Styles of Front Porches for Single Story Ranch Homes

The porch on the front of your ranch home is like the jewelry you add to an outfit.

Enclosed Porch

Old couple on porch.Old couple on porch.
The porch gives the home the polished look that completes the exterior design. Curb appeal, that critical factor in the resale value of a home, is largely impacted by the porch: it's appearance and it's condition. Take the time to find the porch that suits your ranch style home and makes the statement you want to make.
Extended porch.

The enclosed porch is a porch with walls, windows, a roof and a door. Some enclosed porches are heated while others are not, but all enclosed porches provide an additional living space to your ranch home. Enclosed porches are often furnished with items that more closely resemble interior furniture than exterior — wicker sofas versus wrought iron patio sets.

Veranda

Veranda.

A veranda style porch is similar to an enclosed porch because it typically has walls of some sort. Verandas often sport wood or brick walls that stop at about waist high; above the wall is left open for air flow and uninhibited views or it may have railings that provide the same visual purpose. Verandas are among the most popular porch style for ranch homes.

Wrap Around Porch

Wrap around porch.

A wrap around porch is exactly what is sounds like, it's a porch that wraps around or continues around at least one corner of the ranch home. Wrap around porches are typically L-shaped, extending down two sides of a ranch home, although some elaborate wrap around porches continue to the back side of the home and attach to a rear deck. Wrap around porches make your ranch home appear larger. Gazebos are commonly used in conjunction with wrap around porches and are typically built at the corner point of the porch.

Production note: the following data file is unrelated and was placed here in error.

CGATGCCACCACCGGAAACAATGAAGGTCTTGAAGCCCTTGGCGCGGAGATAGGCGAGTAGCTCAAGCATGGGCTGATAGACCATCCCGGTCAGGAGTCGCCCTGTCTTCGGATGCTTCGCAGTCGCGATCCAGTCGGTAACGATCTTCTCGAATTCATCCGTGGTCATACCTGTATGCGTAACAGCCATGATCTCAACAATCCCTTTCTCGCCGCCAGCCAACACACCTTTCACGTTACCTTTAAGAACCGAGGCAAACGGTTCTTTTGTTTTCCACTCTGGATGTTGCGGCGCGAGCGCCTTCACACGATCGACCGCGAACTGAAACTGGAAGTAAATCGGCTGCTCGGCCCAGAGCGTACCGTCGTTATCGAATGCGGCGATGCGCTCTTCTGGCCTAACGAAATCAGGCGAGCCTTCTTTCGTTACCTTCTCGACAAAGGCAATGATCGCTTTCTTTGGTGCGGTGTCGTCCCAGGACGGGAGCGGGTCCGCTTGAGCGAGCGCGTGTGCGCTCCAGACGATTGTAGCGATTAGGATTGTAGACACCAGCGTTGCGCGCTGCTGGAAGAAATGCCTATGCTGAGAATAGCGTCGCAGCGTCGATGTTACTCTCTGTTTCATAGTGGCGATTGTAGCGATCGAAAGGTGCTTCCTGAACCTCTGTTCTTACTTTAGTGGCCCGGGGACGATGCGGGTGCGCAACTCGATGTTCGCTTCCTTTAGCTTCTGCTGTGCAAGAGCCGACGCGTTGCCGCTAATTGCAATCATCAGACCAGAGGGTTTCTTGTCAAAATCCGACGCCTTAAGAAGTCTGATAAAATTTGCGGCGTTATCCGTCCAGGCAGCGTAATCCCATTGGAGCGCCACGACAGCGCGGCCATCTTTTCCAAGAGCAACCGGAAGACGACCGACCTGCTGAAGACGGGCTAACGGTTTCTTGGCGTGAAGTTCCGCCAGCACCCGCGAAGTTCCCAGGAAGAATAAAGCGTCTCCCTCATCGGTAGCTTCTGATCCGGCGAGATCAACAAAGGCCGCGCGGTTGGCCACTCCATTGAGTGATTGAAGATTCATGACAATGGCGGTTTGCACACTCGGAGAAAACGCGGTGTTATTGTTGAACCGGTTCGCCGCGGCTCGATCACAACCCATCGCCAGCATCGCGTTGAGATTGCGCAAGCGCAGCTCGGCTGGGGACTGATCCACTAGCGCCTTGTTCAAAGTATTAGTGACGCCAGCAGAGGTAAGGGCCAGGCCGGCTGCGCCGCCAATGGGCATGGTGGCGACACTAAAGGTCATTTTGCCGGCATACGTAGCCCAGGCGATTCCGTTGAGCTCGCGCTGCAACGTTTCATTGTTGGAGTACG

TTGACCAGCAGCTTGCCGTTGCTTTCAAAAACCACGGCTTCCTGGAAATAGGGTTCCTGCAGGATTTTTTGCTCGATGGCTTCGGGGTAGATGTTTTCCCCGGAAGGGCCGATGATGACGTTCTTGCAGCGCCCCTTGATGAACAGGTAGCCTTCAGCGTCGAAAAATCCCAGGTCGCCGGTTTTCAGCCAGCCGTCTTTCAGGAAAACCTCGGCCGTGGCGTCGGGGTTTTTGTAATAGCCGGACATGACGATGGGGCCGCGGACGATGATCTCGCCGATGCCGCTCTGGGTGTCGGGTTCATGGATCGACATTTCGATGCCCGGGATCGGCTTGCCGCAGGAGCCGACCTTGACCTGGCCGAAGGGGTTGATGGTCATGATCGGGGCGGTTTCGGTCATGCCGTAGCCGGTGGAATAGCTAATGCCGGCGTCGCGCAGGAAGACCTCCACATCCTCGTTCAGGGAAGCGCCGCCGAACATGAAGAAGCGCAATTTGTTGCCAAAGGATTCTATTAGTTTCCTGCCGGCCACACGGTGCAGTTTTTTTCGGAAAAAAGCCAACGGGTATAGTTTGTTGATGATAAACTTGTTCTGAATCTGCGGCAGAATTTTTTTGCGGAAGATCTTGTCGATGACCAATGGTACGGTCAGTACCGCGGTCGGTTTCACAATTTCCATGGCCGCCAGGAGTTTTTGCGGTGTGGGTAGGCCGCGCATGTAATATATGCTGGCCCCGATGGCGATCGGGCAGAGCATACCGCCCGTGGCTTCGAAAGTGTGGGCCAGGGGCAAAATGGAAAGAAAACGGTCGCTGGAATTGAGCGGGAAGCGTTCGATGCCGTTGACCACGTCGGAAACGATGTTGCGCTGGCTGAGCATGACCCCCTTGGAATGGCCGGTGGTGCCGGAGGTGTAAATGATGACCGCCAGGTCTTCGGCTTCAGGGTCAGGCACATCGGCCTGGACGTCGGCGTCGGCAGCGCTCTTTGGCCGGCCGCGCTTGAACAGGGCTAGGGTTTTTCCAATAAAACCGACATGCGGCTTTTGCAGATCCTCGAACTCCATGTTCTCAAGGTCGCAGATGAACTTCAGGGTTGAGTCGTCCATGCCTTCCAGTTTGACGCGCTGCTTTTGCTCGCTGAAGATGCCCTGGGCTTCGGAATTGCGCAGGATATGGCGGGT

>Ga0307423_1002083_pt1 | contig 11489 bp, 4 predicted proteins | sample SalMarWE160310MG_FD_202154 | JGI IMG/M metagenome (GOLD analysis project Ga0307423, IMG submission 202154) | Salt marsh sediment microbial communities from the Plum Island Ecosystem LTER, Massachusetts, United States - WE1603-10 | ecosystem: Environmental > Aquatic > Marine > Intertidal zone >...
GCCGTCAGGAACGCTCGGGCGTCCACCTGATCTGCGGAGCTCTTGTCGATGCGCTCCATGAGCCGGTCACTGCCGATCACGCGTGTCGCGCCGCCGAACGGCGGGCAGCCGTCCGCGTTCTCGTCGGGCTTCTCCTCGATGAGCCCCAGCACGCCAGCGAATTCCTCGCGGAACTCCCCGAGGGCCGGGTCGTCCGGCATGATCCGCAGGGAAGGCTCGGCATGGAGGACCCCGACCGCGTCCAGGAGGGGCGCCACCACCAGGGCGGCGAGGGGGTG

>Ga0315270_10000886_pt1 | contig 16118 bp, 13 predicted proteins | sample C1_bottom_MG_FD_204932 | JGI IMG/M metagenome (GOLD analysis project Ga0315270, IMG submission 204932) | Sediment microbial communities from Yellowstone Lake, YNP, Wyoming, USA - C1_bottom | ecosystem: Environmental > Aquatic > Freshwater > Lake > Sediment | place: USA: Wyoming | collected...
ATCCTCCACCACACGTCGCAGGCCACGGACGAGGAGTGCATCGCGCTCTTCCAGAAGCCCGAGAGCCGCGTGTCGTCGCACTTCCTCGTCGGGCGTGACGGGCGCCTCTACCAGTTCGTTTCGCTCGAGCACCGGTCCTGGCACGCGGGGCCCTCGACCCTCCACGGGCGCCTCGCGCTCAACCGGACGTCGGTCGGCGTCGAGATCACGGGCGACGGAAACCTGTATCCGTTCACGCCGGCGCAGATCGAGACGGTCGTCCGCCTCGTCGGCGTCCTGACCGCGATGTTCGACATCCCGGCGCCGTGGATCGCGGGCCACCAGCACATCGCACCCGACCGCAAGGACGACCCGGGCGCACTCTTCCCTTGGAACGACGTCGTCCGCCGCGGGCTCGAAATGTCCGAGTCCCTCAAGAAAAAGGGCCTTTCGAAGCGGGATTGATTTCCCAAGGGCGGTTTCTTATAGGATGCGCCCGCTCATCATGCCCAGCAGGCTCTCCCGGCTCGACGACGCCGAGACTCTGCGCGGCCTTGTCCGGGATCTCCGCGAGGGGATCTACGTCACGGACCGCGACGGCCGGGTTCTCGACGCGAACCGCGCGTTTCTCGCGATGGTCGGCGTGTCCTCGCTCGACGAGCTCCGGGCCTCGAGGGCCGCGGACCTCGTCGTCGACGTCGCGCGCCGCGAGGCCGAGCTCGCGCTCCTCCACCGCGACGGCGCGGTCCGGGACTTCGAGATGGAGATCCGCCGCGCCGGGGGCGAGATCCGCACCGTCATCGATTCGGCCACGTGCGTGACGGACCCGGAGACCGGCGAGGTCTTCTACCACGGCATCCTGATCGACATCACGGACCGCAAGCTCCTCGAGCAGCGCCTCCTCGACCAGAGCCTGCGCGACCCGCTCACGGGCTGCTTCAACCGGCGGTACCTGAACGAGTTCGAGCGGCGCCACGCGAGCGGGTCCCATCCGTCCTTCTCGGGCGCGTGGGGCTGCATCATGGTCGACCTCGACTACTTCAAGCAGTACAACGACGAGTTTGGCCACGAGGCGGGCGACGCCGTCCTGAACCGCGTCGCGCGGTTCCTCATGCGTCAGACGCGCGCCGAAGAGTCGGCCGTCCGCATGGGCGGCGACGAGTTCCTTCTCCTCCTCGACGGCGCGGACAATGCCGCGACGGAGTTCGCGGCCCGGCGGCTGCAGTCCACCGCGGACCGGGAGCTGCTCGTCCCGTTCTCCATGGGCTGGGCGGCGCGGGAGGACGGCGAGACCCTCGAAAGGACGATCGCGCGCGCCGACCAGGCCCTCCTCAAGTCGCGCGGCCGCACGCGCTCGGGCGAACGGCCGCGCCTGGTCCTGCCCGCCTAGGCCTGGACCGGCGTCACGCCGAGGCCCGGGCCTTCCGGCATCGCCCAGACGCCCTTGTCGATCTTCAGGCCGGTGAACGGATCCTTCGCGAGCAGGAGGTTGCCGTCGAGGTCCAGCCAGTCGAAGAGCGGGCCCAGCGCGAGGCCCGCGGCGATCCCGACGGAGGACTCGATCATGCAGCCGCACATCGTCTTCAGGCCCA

Bi-Level Porch

Gazebo.

Bi-level porches are often seen on ranch homes with large yards and on ranch homes built on steep hills or inclines. As the name implies, a bi-level porch is a porch that has two levels, one higher than the other. This style of porch is used to bridge the gap between various ground elevations. The lowest level is most commonly the level by which entrance to the home is gained. The upper level is often smaller, set off to the side of the first level and used as a seating area. Examples of this style of porch connected to a ranch home would be a porch with a step up to a gazebo.

About the Author

Angela Roe is a freelance writer who specializes in writing online articles, including topics as diverse as home improvement and decor, crafts, ballroom dancing, sports, fitness and business interests, as well as marketing and research, and business associations. She also provides SEO copy to industry-leading Web-content providers.